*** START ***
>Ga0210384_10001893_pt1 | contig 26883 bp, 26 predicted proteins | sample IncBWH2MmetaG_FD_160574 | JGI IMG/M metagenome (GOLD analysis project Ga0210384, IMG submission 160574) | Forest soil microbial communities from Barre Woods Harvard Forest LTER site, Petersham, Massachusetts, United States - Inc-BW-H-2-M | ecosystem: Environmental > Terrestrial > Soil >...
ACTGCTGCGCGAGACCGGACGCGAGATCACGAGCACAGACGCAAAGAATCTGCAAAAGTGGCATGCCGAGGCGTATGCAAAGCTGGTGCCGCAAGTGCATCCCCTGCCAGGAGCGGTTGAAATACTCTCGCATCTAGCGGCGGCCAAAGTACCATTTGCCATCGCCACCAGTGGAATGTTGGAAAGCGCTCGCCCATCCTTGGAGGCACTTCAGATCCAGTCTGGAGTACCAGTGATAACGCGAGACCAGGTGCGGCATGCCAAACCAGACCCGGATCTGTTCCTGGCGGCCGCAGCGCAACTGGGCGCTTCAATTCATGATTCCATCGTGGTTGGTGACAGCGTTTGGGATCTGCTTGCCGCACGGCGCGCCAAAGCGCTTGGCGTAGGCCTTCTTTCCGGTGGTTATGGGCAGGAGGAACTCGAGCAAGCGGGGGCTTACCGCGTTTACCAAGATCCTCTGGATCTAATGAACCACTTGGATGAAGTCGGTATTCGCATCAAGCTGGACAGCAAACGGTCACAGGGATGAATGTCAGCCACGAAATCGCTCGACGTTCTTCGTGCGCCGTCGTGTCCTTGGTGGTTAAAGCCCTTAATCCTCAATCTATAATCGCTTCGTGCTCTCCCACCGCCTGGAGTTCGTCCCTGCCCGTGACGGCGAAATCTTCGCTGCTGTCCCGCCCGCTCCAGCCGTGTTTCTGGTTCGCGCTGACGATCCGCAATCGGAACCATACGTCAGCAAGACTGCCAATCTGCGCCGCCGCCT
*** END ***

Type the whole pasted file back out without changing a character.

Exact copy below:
>Ga0210384_10001893_pt1 | contig 26883 bp, 26 predicted proteins | sample IncBWH2MmetaG_FD_160574 | JGI IMG/M metagenome (GOLD analysis project Ga0210384, IMG submission 160574) | Forest soil microbial communities from Barre Woods Harvard Forest LTER site, Petersham, Massachusetts, United States - Inc-BW-H-2-M | ecosystem: Environmental > Terrestrial > Soil >...
ACTGCTGCGCGAGACCGGACGCGAGATCACGAGCACAGACGCAAAGAATCTGCAAAAGTGGCATGCCGAGGCGTATGCAAAGCTGGTGCCGCAAGTGCATCCCCTGCCAGGAGCGGTTGAAATACTCTCGCATCTAGCGGCGGCCAAAGTACCATTTGCCATCGCCACCAGTGGAATGTTGGAAAGCGCTCGCCCATCCTTGGAGGCACTTCAGATCCAGTCTGGAGTACCAGTGATAACGCGAGACCAGGTGCGGCATGCCAAACCAGACCCGGATCTGTTCCTGGCGGCCGCAGCGCAACTGGGCGCTTCAATTCATGATTCCATCGTGGTTGGTGACAGCGTTTGGGATCTGCTTGCCGCACGGCGCGCCAAAGCGCTTGGCGTAGGCCTTCTTTCCGGTGGTTATGGGCAGGAGGAACTCGAGCAAGCGGGGGCTTACCGCGTTTACCAAGATCCTCTGGATCTAATGAACCACTTGGATGAAGTCGGTATTCGCATCAAGCTGGACAGCAAACGGTCACAGGGATGAATGTCAGCCACGAAATCGCTCGACGTTCTTCGTGCGCCGTCGTGTCCTTGGTGGTTAAAGCCCTTAATCCTCAATCTATAATCGCTTCGTGCTCTCCCACCGCCTGGAGTTCGTCCCTGCCCGTGACGGCGAAATCTTCGCTGCTGTCCCGCCCGCTCCAGCCGTGTTTCTGGTTCGCGCTGACGATCCGCAATCGGAACCATACGTCAGCAAGACTGCCAATCTGCGCCGCCGCCT